All the pieces falling into place and making more sense than I ever wanted them to, I turn my back on Summers and stride over to my desk without replying. Nugent. It has to be. The bastard coolly cornered Matt on his own turf and, in the process, brought some of the darkness we’re all committed to avoiding into the one place we strive to keep untouched. The nuts and bolts of all our cases might take place in the office, but in a sense it’s all… inanimate. White boards full of crime scene photos and conjecture, scribbled notes and theories being bounced from desk to desk. We’re the only ones ever allowed inside though and it’s the lack of outside influence that ensures it’s kept to our liking. Suspects are relegated to interview rooms and there are even rooms devoted to meeting with grieving relatives or trying to talk a witness through the process of creating a facial sketch. Our office is just that. Ours, and ours alone. Nugent should never have been allowed into it and I wish I’d been there to back Matt up.
As is too often the case though, it’s no use crying over spilt milk and the very least I can now do is to both find him and make sure he’s okay.
Not caring that I know better and that one of the Geek Squad would probably have a heart attack if he saw me doing it, I switch both mine and Matt’s computers off directly at the wall and, after snatching up his phone and sticking it my pocket, hurry over to the coat rack. Pulling my coat on, I grab Matt’s and drape it over my arm before walking out of the office, down the stairs and outside into the cool night air.
Wanting to stay positive I err on the side of confidently knowing – him better than he’d probably like – where he’ll most likely be and set off intent only on reaching my destination. Despite it being close to seven-thirty in the evening London’s streets are, as always, crowded with people and I pay them no heed as I make my way from Bow Street down to the Victoria Embankment. Nor do I pay any notice to the truly numerous amount of pubs and bars I pass on my way. Be it in either deference to me or fear of straying onto my old path, Matt has never struck me as being one to resort to the bottle in times of stress and, once more with wanting to remain positive, I honestly don’t think he’d be likely to start now. If he’s not where I’m hoping to find him I’ll take a tour through them later but, for now, my fingers are very much crossed that I’m on the right track.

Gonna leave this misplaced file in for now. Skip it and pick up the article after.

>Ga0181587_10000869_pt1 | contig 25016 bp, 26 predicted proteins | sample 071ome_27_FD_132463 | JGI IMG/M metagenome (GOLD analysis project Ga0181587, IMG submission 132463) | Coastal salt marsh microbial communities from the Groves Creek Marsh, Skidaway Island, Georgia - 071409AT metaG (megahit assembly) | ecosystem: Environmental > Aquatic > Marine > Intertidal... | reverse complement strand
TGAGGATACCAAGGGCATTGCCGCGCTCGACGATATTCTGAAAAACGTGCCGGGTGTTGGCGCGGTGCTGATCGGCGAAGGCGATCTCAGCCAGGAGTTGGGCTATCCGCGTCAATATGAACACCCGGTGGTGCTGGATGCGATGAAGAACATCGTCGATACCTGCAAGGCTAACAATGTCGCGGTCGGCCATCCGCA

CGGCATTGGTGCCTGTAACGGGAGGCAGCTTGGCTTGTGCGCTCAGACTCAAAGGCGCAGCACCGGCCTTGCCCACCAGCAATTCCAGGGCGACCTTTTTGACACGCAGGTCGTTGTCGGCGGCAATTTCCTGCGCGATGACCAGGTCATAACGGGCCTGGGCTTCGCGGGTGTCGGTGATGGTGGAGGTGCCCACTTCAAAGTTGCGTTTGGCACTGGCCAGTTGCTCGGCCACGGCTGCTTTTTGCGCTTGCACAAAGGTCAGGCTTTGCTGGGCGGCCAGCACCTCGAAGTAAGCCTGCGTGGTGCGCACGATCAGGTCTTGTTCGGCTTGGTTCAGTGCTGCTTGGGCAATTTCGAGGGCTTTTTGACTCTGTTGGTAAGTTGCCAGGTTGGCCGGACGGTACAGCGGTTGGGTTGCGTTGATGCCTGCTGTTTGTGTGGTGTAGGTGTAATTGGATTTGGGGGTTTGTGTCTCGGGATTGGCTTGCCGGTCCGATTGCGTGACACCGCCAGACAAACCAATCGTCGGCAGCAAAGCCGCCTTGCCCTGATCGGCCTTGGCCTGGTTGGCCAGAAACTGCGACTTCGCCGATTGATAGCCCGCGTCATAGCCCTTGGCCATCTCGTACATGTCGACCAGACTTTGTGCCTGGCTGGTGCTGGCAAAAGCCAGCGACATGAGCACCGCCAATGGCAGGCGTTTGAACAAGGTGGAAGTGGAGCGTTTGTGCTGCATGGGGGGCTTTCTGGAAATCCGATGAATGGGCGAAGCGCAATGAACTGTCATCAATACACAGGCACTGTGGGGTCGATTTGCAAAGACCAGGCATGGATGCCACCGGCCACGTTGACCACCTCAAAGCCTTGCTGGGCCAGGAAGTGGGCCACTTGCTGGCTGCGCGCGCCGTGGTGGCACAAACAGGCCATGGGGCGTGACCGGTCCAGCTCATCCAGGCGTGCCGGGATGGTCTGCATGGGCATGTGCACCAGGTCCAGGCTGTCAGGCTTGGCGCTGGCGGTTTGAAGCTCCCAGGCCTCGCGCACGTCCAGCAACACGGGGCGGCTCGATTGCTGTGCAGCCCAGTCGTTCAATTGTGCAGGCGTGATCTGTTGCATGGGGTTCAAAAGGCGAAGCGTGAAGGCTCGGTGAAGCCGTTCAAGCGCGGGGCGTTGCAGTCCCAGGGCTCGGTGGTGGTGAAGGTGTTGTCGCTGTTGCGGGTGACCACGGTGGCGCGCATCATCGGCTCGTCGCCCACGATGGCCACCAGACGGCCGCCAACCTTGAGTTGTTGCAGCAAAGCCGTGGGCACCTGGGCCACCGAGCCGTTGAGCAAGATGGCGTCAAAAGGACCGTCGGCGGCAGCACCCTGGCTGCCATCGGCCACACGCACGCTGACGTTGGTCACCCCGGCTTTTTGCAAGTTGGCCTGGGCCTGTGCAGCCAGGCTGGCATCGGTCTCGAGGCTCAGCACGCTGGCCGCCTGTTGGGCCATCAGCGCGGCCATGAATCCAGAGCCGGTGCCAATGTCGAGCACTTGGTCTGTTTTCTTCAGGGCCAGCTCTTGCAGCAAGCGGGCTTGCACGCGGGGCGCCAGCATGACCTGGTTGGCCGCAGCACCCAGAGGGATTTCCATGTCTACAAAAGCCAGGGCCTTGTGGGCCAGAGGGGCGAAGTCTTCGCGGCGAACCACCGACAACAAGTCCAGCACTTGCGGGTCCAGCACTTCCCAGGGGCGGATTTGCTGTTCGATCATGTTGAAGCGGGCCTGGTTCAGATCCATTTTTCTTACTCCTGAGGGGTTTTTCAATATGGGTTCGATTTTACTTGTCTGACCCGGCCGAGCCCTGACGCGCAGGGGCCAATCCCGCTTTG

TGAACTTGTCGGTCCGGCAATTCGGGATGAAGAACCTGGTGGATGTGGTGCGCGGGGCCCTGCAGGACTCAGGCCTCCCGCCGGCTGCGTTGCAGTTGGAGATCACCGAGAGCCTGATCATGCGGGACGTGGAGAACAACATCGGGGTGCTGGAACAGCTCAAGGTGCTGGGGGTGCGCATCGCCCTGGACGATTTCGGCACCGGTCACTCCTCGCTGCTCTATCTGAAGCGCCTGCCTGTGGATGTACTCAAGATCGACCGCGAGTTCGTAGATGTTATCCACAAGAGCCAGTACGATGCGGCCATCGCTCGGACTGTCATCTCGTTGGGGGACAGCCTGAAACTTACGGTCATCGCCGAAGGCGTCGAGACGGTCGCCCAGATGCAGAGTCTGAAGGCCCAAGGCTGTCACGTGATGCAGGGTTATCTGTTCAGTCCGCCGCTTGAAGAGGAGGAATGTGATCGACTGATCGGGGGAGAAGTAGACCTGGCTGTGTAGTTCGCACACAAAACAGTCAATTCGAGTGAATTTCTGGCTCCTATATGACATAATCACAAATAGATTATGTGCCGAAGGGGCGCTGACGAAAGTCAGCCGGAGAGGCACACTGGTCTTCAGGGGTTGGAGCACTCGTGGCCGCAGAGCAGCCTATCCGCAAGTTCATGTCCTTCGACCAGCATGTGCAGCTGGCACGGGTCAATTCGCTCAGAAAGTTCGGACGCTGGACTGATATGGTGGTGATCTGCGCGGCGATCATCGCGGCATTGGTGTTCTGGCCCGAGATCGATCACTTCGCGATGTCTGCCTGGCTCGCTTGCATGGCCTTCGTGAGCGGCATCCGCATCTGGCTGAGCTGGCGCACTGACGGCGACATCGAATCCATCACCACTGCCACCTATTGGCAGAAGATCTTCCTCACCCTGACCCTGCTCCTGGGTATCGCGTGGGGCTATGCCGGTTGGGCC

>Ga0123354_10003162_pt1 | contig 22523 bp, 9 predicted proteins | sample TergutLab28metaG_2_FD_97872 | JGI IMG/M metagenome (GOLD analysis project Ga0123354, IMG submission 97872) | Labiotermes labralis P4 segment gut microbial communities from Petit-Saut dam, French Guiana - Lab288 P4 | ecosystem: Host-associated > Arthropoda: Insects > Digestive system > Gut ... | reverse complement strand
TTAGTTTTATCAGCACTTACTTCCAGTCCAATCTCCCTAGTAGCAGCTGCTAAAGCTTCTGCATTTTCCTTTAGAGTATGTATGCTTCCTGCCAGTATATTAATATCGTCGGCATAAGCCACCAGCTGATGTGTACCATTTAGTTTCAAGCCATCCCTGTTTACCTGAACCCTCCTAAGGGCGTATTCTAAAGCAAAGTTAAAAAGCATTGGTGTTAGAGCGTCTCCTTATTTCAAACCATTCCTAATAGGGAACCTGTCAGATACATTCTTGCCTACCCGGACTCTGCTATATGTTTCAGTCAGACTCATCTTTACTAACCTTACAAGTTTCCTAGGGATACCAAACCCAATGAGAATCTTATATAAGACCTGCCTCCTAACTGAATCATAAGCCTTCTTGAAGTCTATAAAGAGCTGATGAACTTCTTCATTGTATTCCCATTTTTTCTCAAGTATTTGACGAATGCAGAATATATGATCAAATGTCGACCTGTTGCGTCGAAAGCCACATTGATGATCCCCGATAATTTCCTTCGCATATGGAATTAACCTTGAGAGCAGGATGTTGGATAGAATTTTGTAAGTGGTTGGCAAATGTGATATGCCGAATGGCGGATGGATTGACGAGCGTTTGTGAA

Keeping my mind deliberately blank – because if there’s one thing I’ve learned during all my years in the job is that you’re always far better talking off the cuff than you are if you approach someone with a practised and polished script all worked out in your head to hit them with – I walk onto Victoria Embankment from Northumberland Avenue some fifteen minutes after leaving the station and, like the proverbial homing pigeon, make my way along it to the bench by the Battle of Britain Monument. I once asked Matt why, if we happened to be in the vicinity, we always ended up having lunch at this one particular bench by the monument, and he’d just looked at me blankly, as though until that very moment he hadn’t even been aware of his unconscious habit let alone the fact that such a thing as the monument existed. In a way, I liken it to the boat I’m walking past now. I think it’s a paddle steamer and that it’s used as a floating restaurant, but despite it having no doubt always been there I don’t know what its name is or anything of its history. It’s just, like the bench by the monument… there.
Having no other way to explain it, I just put it down to being… one of those things. Living in London you either take all the historic places and tourist attractions for granted, don’t even actually notice them at all, or, if you’ve been in the job for as long as I have, see things in them that you really wish you didn’t. To the tourists out here tonight, all rugged up as though they’re about to embark on a polar expedition and making excited sounds about the neon lights lighting up the Eye and the Aquarium, all they’re seeing is another London attraction, another highlight to add to the reel of memories they’re collecting of their holiday. When, or to be more to the point, if, I look at the Eye and actually take it in, what I see is the crime scene tape around the base and the bloodied, lifeless body of a homeless lad lying there. As for the Aquarium, well I was still a wet behind the ears PC when the young girl went missing never to be seen again from by its main entrance. She was only three and her mother had only turned her back on her for a second. It was still enough time for her to disappear into thin air though and to this day I can’t look at the Aquarium without wondering what happened to her.